United States District Court, D. Maryland
November 4, 2015, the Plaintiff, Carl Thomas (“Mr.
Thomas”), petitioned this Court to review the Social
Security Administration's final decision to deny his
claims for disability insurance benefits (“DIB”)
and supplemental security income (“SSI”). (ECF
No. 1.) The parties have filed cross-motions for summary
judgment. (ECF Nos. 13 & 15.) These motions have been
referred to the undersigned with the parties' consent
pursuant to 28 U.S.C. § 636 and Local Rule 301. (ECF
Nos. 2 & 7.) I find that no hearing is necessary.
See Loc. R. 105.6. This Court must uphold the
decision of the agency if it is supported by substantial
evidence and if the agency employed the proper legal
standards. 42 U.S.C. §§ 405(g), 1383(c)(3);
Mascio v. Colvin, 780 F.3d 632, 634 (4th Cir. 2015).
Following its review, this Court may affirm, modify, or
reverse the Commissioner, with or without a remand.
See 42 U.S.C. § 405(g); Melkonyan v.
Sullivan, 501 U.S. 89 (1991). Under that standard, I
will deny both motions and remand the case for further
proceedings. This letter explains my rationale.
Thomas applied for DIB and SSI on May 15, 2012. (Tr. 143-52.)
He alleged disability beginning on April 26, 2012.
(Id.) His applications were denied initially and on
reconsideration. (Tr. 115-37.) A hearing was held before an
Administrative Law Judge (“ALJ”) on March 28,
2014. (Tr. 24-53.) On June 2, 2014, the ALJ determined that
Mr. Thomas was not disabled under the Social Security Act.
(Tr. 12-20.) On September 4, 2015, the Appeals Council denied
Mr. Thomas's request for review, making the ALJ's
decision the final, reviewable decision of the agency. (Tr.
evaluated Mr. Thomas's claim for benefits using the
five-step sequential evaluation process set forth in 20
C.F.R. §§ 404.1520, 416.920. At step one, the ALJ
found that Mr. Thomas was not engaged in substantial gainful
activity, and had not been engaged in substantial gainful
activity since April 26, 2012. (Tr. 14.) At step two, the ALJ
found that Mr. Thomas suffered from the severe impairments of
“schizoaffective disorder and bipolar mood
disorder-manic.” (Id.) At step three, the ALJ
found that Mr. Thomas's impairments, separately and in
combination, failed to meet or equal in severity any listed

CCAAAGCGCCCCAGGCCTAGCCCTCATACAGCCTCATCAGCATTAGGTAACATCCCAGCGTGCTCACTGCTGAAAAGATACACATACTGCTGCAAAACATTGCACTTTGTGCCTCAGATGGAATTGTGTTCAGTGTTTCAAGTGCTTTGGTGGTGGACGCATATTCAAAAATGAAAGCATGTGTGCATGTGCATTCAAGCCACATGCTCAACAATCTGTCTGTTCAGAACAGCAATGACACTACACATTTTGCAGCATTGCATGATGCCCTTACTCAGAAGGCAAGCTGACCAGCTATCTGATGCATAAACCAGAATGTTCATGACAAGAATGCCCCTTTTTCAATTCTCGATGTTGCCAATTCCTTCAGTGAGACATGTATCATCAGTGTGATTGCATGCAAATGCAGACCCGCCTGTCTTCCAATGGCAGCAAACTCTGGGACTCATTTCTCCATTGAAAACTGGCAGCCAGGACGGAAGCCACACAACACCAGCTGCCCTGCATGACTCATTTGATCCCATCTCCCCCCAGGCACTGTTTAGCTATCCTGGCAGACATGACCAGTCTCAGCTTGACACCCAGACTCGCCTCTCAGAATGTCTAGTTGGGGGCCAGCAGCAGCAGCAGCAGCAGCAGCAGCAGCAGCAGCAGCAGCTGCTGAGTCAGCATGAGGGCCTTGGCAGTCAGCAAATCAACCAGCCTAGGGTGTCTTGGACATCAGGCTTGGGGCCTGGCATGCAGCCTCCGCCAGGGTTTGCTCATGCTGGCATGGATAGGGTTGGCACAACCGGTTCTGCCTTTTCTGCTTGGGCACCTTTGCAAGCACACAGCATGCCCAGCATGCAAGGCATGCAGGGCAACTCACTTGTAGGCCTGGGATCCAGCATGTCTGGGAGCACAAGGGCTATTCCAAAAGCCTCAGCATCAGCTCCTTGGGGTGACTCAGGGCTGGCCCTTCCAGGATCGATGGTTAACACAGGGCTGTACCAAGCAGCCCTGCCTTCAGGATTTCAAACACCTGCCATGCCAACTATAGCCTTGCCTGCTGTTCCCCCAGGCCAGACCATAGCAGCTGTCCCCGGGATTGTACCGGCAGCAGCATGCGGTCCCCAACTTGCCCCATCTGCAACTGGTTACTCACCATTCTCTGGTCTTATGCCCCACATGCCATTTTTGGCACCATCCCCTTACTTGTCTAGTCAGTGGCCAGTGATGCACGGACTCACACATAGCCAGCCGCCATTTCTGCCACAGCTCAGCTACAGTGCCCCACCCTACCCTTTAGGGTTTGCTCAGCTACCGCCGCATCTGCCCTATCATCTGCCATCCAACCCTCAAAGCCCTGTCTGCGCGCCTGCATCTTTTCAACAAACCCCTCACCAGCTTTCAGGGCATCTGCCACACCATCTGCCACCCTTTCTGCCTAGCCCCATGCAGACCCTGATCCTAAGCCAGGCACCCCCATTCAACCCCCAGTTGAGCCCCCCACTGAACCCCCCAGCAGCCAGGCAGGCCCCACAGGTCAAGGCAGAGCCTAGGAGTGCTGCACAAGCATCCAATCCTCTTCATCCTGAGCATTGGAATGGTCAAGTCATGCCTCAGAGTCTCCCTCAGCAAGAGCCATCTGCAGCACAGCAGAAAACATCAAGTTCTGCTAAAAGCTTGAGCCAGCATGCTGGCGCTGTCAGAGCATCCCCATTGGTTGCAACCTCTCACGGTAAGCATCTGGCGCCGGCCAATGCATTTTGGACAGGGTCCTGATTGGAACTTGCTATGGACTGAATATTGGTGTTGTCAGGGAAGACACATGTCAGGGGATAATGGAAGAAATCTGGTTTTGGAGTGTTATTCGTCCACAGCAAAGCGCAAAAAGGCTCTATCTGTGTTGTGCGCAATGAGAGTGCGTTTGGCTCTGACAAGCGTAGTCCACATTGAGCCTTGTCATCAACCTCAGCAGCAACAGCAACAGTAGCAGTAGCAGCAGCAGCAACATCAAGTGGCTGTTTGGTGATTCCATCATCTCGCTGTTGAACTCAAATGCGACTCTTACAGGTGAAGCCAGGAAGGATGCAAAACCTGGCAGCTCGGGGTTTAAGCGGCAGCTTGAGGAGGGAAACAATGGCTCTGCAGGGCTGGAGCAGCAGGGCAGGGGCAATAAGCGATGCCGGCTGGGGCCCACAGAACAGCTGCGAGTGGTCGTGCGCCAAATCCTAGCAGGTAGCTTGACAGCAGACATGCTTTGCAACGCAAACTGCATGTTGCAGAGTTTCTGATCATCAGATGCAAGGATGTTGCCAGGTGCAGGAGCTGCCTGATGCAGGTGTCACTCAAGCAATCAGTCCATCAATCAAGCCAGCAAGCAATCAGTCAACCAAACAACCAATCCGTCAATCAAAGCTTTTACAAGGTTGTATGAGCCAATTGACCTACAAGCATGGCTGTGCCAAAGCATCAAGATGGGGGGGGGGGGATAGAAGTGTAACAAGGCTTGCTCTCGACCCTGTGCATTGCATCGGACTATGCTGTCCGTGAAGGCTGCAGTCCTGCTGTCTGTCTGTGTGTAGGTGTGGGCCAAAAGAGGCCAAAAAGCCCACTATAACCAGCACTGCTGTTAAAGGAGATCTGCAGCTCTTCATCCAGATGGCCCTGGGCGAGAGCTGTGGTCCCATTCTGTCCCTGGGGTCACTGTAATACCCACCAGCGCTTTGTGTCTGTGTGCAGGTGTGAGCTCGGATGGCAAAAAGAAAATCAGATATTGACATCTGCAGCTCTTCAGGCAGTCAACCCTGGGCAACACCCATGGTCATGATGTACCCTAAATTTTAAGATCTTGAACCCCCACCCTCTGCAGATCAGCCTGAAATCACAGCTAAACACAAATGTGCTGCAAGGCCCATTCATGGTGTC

impairment as set forth in 20 C.F.R., Chapter III, Pt. 404,
Subpart P, App. 1 (“Listings”). (Tr. 15.) The ALJ
determined that Mr. Thomas had the RFC
to perform a full range of work at all exertional levels but
with the following nonexertional limitations: simple and
routine tasks, occasional decision-making and judgment, few
if any changes in the work setting, and only occasional
interaction with co-workers, supervisors and the general
four, the ALJ determined that Mr. Thomas was capable of
performing past relevant work as a cleaner and material
handler. (Tr. 18-19.) Therefore, the ALJ found that Mr.
Thomas was not disabled under the Social Security Act. (Tr.
Thomas raises two arguments on appeal. First, he argues that
the ALJ did not properly assess his RFC. Second, he argues
that the ALJ improperly determined that he could perform past
relevant work. For the reasons set forth below, I find that
the ALJ's RFC determination is flawed and will remand the
case for further proceedings.
Thomas argues that the ALJ's RFC determination is
improperly reasoned, inadequately explained, and unsupported
by substantial evidence. In support of this argument, Mr.
Thomas relies on Mascio, 780 F.3d 632. In
Mascio, the court held that “an ALJ does not
account ‘for a claimant's limitations in
concentration, persistence, and pace by restricting the
hypothetical question to simple, routine tasks or unskilled
work.'” 780 F.3d at 638 (quoting Winschel v.
Comm'r of Soc. Sec., 631 F.3d 1176, 1180 (11th Cir.
2011)). This is because “the ability to perform simple
tasks differs from the ability to stay on task.”
Id. Where an ALJ finds that a claimant has
limitations in concentration, persistence, and pace, the ALJ
is required to incorporate these limitations into the
claimant's RFC or explain why they do not
“translate into [such] a limitation.”
case, the ALJ discussed Mr. Thomas's limitations in
concentration, persistence, and pace in her step two
analysis. (Tr. 15-16.) The ALJ stated that “[w]ith
regard to concentration, persistence or pace, the claimant
has moderate difficulties.” (Id.) This finding
was based on Mr. Thomas's difficulties “with
memory, completing tasks, concentration, understanding, and
following instructions.” (Id.) Mr. Thomas